It was on August 6, 1945, when an atomic bomb was dropped on Hiroshima by the United States of America. All of us have a fair idea of the damage it caused, or even a fair imagination of what terror it may have unleashed, but never before did I ever realise the ramifications of the destruction caused by a nuclear weapon.
John Hersey, a war correspondent, was commissioned by The New Yorker to visit Hiroshima in May 1946, wherein he interviewed six survivors, and tried to understand how they were spared in an incident that killed over 60,000 men, women and children, injured over millions, and destroyed an entire city, while the residual effects of the weapon were a story unto its own. For over a month, Hersey conducted interviews and visited the many sites in the city, and it was on August 31, 1946, when The New Yorker published only its advertisement material and Hersey’s 30,000-word story on the city ravaged by the ‘Little Boy’. The book describes how the magazine first wanted to publish the story in parts, but in a moment of inspiration, they decided to print the entire story in one issue.
It was during my first session with BYOB aka Bring Your Own Book at the Japan Foundation when I came to know of John Hersey’s Hiroshima. And since I have a strange attraction towards Japan, its culture and history, I had to but read this. It was an eye opener for me.
The story is based on six individuals who survived the attack in 1945: a German Roman Catholic missionary priest, Father Wilhelm Kleinsorge; while the others were Japanese – a Red Cross hospital doctor, Dr. Terufumi Sasaki; another doctor with a private practice, Dr. Masakazu Fujii; a tailor’s widow, Mrs. Hatsuyo Nakamura; an office girl, Miss Toshiko Sasaki and a Protestant clergyman, Reverend Mr. Kiyoshi Tanimoto.
A noiseless flash is the first chapter, where Hersey tries to recreate the position of each individual at the moment of detonation. “… a tremendous flash of light cut across the sky… It seemed a sheet of sun.” That morning, Tanimoto was helping move a friend’s belongings to another house, when the bomb struck, and he took cover in the rock garden; Nakamura and her three young children are home and are pommelled by falling debris and tiles, while Dr. Fujii was reading a newspaper on his porch overlooking the river. When the bomb struck, he along with his entire clinic topples into the river. Dr. Sasaki is the only person alive and safe in his hospital, and he immediately sets off helping the injured, while Fr. Kleinsorge is in his mission house, safe with the other priests. Miss Sasaki, who was in her office, loses consciousness. The ceiling of her office falls, while the floor beneath her collapses. The heavy bookcases behind her fell over her, leaving her leg twisted and broken. She was crushed by the weight of books.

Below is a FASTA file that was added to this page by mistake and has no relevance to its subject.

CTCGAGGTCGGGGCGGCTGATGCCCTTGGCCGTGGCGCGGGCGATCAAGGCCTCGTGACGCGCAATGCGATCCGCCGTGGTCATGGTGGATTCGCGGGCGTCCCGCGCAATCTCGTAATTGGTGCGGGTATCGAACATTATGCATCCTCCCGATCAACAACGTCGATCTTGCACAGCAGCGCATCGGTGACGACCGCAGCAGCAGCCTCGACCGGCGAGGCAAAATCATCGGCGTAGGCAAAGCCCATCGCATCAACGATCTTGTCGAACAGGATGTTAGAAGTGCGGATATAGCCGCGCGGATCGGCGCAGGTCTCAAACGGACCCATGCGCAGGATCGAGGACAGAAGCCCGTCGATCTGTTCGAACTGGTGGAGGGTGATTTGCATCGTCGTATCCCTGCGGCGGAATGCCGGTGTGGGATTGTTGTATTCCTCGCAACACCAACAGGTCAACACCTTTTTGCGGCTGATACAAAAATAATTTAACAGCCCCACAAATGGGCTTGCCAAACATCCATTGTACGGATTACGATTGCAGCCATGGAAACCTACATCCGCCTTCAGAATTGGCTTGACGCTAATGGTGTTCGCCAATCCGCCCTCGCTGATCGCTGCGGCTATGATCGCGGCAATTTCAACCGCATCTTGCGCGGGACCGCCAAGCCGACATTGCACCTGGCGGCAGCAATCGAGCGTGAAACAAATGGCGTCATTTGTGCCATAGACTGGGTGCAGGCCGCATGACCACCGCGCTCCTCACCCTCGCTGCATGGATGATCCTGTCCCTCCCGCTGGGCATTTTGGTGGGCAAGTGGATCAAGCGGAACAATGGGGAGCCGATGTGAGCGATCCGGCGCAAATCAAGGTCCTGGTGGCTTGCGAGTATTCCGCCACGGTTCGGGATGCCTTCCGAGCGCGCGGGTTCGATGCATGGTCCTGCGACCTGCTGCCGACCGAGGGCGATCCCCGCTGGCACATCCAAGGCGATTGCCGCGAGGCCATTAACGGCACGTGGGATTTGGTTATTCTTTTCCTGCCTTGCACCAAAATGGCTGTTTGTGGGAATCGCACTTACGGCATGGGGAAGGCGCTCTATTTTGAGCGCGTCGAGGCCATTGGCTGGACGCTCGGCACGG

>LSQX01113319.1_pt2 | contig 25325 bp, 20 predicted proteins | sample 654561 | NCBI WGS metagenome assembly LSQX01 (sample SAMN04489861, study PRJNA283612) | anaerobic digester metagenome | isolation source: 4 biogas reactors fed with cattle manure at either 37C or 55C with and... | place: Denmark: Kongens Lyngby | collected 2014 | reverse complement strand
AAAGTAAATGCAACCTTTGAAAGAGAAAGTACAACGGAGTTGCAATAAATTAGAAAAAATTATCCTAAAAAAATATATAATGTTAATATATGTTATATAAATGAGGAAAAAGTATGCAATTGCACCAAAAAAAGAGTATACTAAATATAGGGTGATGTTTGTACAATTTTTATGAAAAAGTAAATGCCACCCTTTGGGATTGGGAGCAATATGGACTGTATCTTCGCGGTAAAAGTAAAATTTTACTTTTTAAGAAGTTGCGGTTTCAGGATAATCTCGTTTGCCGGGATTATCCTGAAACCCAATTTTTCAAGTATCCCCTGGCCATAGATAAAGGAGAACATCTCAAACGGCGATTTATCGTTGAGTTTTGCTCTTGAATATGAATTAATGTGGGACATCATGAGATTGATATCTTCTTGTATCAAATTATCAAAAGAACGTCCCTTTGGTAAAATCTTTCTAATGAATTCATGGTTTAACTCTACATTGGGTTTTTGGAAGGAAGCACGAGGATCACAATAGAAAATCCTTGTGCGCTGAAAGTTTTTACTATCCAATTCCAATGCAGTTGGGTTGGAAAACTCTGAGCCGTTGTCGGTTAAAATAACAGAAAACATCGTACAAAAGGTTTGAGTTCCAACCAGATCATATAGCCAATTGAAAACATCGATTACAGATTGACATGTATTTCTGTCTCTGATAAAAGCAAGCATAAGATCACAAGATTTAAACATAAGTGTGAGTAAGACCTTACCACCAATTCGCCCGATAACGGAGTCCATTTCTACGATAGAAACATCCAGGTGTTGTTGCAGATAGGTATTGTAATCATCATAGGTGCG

They described a thick cloud of air over Hiroshima, it seemed almost like twilight. Fires had broken out in a number of places, screams of help could be heard by people and children under the rubble or trapped in houses on fire, while many decided to congregate at parks as those were the designated evacuation areas for their neighbourhood. Many lay naked, burnt badly and may have died almost at once.
“On some undressed bodies, the burns had made patterns—of undershirt straps and suspenders and, on the skin of some women (since white repelled the heat from the bomb and dark clothes absorbed it and conducted it to the skin), the shapes of flowers they had had on their kimonos.”
When Mrs. Nakamura and her children came upon a river, they felt thirsty and drank the water. Immediately they began to vomit and did so the entire day. Sometime during the day, it rained. The drops were described as being abnormally large, and with a city blazing, set more force to the wind and a gale added to everyone’s misery. Potatoes got baked under the ground, pumpkins in the garden were roasted.
Mr. Tanimoto wanted to help some people onto a boat, he realized they were too weak to move.
“He reached down and took a woman by the hands, but her skin slipped off in huge, glove-like pieces. He was so sickened by this that he had to sit down for a moment.”
At this point, I would like to add how as a school student, I was of the view that nuclear energy is important for development and key to our future. I was also a great follower of Greenpeace, and although I wished I could have embarked on their many save the marine animal projects, all I could do was sign their online email campaigns. However when I came to know that Greenpeace was actually against nuclear energy, it left me in a dilemma, and I must confess, I still am. I want to conserve the biosphere, however, somewhere I still stick to my belief that nuclear energy is necessary, and essential for India to be armed with nuclear weapons.
As a school student, I may not have come across the gory details of the effects of such a weapon, but the 1983-film Testament, will be unforgettable for me. It shows the gradual effects of radiation sickness, and it is terrifying.
If you want to read Hersey’s account, click here, and if possible, try and get your hands on this film. I had been aching to share this story with you, but while I may still be fighting my inner demons, I hope this makes it easy for you to choose a side.
This post is part of the eighth annual A to Z Challenge that takes place in the month of April. The theme for this month is ‘Between Pages’. It’s my second attempt at this. Feedback is most welcome, constructive criticism, even more. Share your experiences and let’s enjoy this month of fabulous blogging.